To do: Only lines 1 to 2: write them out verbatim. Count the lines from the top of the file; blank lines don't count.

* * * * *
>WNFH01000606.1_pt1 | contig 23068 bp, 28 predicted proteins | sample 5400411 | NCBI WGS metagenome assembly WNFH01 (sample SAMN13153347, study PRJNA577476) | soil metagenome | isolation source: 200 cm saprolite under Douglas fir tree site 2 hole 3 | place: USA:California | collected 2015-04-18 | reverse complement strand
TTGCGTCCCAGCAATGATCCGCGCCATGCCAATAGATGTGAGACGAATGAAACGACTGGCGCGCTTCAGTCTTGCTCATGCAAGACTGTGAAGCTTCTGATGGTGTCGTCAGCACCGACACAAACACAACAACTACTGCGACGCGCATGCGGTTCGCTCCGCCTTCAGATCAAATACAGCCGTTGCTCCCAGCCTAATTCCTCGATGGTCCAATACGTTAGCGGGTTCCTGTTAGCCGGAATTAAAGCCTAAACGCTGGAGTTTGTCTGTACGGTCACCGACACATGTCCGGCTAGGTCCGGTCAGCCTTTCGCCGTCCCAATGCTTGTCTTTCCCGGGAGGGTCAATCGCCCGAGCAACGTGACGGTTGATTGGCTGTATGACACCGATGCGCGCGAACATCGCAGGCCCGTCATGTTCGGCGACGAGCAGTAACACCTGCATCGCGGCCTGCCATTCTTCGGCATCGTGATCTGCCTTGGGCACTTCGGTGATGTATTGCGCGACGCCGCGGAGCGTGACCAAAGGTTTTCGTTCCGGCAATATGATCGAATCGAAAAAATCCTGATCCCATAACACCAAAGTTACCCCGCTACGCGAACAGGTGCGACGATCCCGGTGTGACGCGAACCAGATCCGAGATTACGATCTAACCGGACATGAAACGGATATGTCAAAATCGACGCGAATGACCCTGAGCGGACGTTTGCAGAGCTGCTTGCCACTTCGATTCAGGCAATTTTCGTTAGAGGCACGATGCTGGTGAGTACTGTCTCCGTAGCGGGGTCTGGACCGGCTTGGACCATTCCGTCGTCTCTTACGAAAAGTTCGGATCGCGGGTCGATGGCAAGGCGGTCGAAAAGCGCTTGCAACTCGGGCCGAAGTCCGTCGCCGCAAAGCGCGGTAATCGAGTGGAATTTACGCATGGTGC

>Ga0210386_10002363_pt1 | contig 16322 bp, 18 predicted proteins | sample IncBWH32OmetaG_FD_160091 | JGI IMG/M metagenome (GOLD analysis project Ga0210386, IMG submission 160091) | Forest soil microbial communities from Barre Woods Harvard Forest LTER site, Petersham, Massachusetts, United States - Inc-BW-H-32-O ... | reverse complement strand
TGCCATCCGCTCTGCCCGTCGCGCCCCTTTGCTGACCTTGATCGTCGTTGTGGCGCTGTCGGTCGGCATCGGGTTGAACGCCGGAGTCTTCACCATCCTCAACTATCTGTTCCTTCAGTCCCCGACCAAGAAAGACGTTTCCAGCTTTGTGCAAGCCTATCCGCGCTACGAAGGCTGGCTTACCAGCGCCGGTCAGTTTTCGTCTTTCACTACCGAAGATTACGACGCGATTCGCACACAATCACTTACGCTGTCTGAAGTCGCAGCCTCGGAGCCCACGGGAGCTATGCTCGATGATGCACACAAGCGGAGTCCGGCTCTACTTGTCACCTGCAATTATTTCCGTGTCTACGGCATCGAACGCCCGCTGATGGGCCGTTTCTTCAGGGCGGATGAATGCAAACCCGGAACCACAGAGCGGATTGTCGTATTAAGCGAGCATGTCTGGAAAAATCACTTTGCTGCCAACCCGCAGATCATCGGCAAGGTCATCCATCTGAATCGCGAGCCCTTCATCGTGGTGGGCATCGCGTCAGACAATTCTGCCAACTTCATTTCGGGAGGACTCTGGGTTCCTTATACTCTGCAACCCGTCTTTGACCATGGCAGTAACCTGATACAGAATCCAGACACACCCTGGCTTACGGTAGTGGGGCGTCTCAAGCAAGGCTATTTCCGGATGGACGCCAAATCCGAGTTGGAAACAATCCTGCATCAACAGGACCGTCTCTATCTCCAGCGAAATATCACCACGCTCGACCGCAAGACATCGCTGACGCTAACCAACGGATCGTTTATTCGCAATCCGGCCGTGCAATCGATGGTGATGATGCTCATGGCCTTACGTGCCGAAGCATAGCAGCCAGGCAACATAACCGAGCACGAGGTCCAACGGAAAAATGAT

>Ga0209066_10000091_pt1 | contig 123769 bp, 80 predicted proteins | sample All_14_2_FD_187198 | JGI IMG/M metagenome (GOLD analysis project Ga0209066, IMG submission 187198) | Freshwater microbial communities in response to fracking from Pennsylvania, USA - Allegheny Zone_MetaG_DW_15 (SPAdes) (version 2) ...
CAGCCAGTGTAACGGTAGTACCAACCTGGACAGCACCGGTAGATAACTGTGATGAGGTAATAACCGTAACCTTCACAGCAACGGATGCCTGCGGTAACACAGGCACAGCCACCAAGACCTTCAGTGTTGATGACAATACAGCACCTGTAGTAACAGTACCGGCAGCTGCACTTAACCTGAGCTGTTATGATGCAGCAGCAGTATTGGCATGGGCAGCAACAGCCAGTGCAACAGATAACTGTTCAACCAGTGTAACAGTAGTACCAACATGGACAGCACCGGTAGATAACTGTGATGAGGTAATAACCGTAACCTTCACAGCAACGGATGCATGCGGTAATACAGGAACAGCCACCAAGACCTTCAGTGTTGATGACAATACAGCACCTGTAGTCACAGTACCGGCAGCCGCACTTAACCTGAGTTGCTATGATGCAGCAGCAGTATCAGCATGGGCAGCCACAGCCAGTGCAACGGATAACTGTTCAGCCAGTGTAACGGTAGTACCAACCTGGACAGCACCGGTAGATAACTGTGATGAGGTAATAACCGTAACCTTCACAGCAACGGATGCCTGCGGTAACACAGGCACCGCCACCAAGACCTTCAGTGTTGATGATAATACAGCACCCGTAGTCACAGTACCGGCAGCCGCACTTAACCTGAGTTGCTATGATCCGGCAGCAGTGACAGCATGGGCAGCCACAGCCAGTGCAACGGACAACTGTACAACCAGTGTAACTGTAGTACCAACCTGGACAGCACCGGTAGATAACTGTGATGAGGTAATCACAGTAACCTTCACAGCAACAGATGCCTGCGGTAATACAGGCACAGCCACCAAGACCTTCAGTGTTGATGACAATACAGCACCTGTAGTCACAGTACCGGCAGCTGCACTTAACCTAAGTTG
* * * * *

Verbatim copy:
>WNFH01000606.1_pt1 | contig 23068 bp, 28 predicted proteins | sample 5400411 | NCBI WGS metagenome assembly WNFH01 (sample SAMN13153347, study PRJNA577476) | soil metagenome | isolation source: 200 cm saprolite under Douglas fir tree site 2 hole 3 | place: USA:California | collected 2015-04-18 | reverse complement strand
TTGCGTCCCAGCAATGATCCGCGCCATGCCAATAGATGTGAGACGAATGAAACGACTGGCGCGCTTCAGTCTTGCTCATGCAAGACTGTGAAGCTTCTGATGGTGTCGTCAGCACCGACACAAACACAACAACTACTGCGACGCGCATGCGGTTCGCTCCGCCTTCAGATCAAATACAGCCGTTGCTCCCAGCCTAATTCCTCGATGGTCCAATACGTTAGCGGGTTCCTGTTAGCCGGAATTAAAGCCTAAACGCTGGAGTTTGTCTGTACGGTCACCGACACATGTCCGGCTAGGTCCGGTCAGCCTTTCGCCGTCCCAATGCTTGTCTTTCCCGGGAGGGTCAATCGCCCGAGCAACGTGACGGTTGATTGGCTGTATGACACCGATGCGCGCGAACATCGCAGGCCCGTCATGTTCGGCGACGAGCAGTAACACCTGCATCGCGGCCTGCCATTCTTCGGCATCGTGATCTGCCTTGGGCACTTCGGTGATGTATTGCGCGACGCCGCGGAGCGTGACCAAAGGTTTTCGTTCCGGCAATATGATCGAATCGAAAAAATCCTGATCCCATAACACCAAAGTTACCCCGCTACGCGAACAGGTGCGACGATCCCGGTGTGACGCGAACCAGATCCGAGATTACGATCTAACCGGACATGAAACGGATATGTCAAAATCGACGCGAATGACCCTGAGCGGACGTTTGCAGAGCTGCTTGCCACTTCGATTCAGGCAATTTTCGTTAGAGGCACGATGCTGGTGAGTACTGTCTCCGTAGCGGGGTCTGGACCGGCTTGGACCATTCCGTCGTCTCTTACGAAAAGTTCGGATCGCGGGTCGATGGCAAGGCGGTCGAAAAGCGCTTGCAACTCGGGCCGAAGTCCGTCGCCGCAAAGCGCGGTAATCGAGTGGAATTTACGCATGGTGC